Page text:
‘Tis the Season… To Reconsider Gifting


We don’t want to come across as the Grinchhere. Gifting is a time-honored tradition during the holiday season, and we’re certainly not going to stand in the way of the gifts under your tree this time of year. However, we do want to spread caution surrounding high-value gifts for individuals and all gifts to employees.

The IRS is always watching. They might not know when you are sleeping, but they’re certainly going to know when you’re giving taxable gifts – and they want their cut.

Individual Gifting Exemptions

For individuals, there’s far more leeway from the IRS when it comes to gifting. The gift tax exemption for individual recipients was $16,000 for the fiscal year 2022 and will go up to $17,000 in the fiscal year 2023.

This means if you made a gift of cash or an asset that has a total value under $16,000 you have no federal tax obligations on those assets. If you will have to report the amount that exceeded that number. For example, if you decide to shock your child this Christmas with keys to a $30,000 car, you will have to report a $14,000 gift to your child for 2022. 

This becomes even more expensive for the recipient when you consider situations where parents or grandparents decide to give more expensive assets like the family home. Instead of rushing to turn over property as a gift, consider placing it in a trust to be turned over to your beneficiaries after you’ve passed away to avoid incurring gift taxes for the recipient(s). There are also more complex trusts you can implement, like a Grantor Retained Annuity Trust.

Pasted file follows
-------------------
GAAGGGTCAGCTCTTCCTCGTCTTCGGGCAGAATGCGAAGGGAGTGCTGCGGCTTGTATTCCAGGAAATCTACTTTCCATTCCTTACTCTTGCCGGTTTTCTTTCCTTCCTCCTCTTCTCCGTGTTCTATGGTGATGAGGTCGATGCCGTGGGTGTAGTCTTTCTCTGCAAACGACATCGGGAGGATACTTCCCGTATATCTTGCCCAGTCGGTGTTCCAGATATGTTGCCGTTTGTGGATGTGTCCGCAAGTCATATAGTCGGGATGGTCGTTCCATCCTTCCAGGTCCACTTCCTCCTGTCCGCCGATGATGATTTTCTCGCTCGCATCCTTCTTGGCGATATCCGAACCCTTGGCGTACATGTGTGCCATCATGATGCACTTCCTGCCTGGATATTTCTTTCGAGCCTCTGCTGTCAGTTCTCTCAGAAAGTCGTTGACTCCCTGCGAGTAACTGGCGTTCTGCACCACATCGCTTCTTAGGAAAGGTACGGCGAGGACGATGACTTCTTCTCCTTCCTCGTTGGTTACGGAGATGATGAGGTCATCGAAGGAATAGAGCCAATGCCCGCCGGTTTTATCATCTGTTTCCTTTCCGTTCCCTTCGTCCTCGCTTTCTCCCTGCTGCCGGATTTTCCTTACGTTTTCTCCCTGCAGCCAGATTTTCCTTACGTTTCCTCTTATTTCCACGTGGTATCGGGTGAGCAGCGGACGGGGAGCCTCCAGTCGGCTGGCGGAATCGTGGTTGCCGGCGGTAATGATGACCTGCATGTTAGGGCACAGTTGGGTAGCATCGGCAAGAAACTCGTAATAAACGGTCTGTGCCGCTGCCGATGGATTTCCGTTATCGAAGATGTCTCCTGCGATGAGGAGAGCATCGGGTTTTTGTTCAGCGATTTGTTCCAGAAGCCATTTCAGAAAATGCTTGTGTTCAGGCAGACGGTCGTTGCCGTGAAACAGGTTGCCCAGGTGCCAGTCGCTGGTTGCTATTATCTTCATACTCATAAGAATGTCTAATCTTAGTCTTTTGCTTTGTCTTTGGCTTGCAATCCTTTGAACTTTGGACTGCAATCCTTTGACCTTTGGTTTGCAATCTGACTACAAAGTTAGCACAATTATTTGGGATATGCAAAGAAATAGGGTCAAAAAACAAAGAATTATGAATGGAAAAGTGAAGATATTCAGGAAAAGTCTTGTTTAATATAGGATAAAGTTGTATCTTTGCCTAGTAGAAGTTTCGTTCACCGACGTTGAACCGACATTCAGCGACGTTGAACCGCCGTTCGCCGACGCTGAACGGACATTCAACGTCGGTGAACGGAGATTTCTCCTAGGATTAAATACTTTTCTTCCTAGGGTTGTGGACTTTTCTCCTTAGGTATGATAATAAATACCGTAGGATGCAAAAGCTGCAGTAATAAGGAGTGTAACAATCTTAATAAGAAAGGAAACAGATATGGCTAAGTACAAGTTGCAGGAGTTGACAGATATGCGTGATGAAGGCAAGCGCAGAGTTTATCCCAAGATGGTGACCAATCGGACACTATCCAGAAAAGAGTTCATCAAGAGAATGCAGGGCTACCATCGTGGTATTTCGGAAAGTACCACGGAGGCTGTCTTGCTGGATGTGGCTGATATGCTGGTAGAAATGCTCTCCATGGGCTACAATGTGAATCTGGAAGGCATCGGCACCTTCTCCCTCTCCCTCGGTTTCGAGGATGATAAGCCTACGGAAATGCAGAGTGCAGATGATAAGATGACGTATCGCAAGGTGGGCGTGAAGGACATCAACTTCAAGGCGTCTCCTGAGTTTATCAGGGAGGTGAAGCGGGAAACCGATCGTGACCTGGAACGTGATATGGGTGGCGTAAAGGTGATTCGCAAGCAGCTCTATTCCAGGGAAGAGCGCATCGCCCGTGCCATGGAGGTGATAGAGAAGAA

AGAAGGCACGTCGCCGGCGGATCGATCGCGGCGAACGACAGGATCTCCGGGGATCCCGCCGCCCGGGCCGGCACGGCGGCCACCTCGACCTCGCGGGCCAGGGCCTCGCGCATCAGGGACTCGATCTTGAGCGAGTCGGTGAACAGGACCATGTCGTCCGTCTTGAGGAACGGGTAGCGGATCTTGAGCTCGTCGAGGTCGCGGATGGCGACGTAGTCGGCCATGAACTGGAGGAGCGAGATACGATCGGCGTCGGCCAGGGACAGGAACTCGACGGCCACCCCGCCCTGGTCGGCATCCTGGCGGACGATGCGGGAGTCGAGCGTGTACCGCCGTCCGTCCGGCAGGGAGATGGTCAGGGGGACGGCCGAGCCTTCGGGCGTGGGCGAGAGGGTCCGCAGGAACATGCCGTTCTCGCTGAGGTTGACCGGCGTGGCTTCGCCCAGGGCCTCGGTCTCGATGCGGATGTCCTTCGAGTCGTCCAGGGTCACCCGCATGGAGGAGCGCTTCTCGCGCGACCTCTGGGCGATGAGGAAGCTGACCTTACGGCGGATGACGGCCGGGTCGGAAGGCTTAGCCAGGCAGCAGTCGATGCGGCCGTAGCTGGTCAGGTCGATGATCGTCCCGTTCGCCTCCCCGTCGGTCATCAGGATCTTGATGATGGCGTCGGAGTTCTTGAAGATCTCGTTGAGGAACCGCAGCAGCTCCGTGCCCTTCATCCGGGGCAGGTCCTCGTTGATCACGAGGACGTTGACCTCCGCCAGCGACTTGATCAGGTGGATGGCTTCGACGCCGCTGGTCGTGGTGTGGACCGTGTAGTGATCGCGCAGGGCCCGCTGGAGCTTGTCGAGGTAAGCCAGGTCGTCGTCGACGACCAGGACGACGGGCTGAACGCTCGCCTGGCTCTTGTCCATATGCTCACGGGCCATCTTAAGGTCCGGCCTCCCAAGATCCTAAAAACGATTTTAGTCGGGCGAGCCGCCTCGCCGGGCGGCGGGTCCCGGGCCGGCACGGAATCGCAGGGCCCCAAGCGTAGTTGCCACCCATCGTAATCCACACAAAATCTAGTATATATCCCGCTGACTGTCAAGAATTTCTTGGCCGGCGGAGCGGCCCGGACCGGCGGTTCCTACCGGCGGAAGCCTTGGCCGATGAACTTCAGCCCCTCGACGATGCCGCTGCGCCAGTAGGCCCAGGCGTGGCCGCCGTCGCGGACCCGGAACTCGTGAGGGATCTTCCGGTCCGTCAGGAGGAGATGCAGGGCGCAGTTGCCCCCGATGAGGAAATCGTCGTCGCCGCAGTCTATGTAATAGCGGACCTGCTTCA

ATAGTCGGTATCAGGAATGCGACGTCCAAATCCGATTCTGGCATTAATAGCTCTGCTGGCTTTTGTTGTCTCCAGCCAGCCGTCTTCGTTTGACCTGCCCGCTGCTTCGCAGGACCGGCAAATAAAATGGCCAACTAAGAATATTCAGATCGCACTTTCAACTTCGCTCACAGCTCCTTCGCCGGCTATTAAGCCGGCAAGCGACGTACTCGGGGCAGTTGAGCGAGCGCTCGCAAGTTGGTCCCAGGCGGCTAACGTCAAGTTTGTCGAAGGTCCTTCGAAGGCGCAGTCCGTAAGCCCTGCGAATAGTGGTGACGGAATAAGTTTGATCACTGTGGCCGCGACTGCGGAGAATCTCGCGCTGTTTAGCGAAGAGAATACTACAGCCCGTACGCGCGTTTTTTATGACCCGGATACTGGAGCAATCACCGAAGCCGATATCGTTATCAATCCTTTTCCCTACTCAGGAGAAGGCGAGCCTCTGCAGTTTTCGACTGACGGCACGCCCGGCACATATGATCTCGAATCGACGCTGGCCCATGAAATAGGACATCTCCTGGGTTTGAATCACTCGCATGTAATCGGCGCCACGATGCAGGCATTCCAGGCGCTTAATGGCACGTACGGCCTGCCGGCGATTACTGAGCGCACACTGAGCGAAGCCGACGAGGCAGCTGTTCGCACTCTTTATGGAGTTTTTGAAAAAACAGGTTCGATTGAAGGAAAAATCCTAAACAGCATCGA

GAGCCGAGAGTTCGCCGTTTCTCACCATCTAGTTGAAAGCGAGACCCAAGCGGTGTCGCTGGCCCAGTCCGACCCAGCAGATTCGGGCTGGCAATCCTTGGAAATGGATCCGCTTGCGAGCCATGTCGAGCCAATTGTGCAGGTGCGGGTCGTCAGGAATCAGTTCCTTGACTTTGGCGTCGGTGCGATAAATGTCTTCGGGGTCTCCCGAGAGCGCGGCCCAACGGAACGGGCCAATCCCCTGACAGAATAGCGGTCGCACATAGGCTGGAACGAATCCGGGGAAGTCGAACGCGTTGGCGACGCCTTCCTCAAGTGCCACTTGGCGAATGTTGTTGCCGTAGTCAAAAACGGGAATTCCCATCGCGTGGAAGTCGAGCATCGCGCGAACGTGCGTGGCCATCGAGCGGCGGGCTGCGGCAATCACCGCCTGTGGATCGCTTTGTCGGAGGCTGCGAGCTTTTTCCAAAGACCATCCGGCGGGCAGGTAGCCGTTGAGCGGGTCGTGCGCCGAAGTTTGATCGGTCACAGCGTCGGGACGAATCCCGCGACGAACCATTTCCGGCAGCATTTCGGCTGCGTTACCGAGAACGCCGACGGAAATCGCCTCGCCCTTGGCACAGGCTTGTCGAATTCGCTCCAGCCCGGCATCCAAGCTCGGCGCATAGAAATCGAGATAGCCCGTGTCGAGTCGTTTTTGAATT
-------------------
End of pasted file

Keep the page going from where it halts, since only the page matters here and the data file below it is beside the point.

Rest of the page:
Employer to Employee Gifting

The IRS handles workplace gifting strictly. There are no gift tax exemptions for gifts from employer to employee because the IRS doesn’t treat them as gifts – they treat them as income.

The value of any gift an employer or manager provides to an employee will be considered additional income that must be reported on the employee’s W2 form. Companies can be tempted to reward employees, and it’s certainly important to recognize hard work.

A gift from an employer to an employee can be considered a gift in rare circumstances. In Commissioner v. Duberstein, 363 U.S. 278 (1960), the court ruled that a “gift” must come from “detached and disinterested generosity” and out of “affection, respect, admiration, charity or like impulses.” So, if the gift is made on a more personal level and not related to your work as an employee then you can refer to the section above on individual gifting exemptions when reporting to the IRS.

The Law Offices of Tyler Q. Dahl Isn’t Against Gifting

We stated it at the beginning: we’re not the Grinch. We aren’t standing firmly against gifting, but it’s imperative that businesses and individuals alike are aware of the tax implications of gifting. Any failure to properly report to the IRS can result in IRS agents coming down your chimney (figuratively) to get the money they’re owed.

Our team can help you navigate the nuances of the tax code, led by Attorney Tyler Q. Dahl who has his master’s in tax law. Contact us for a firm dedicated to helping businesses through the formation, growth, and succession stages of your business.

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At Dahl Law Group, we’re not just a law firm. We’re your trusted advisor for your business and family from beginning to end. As your family and business grow, we will be there by your side. Our passion is providing you with peace of mind and protection through personalized estate and business planning.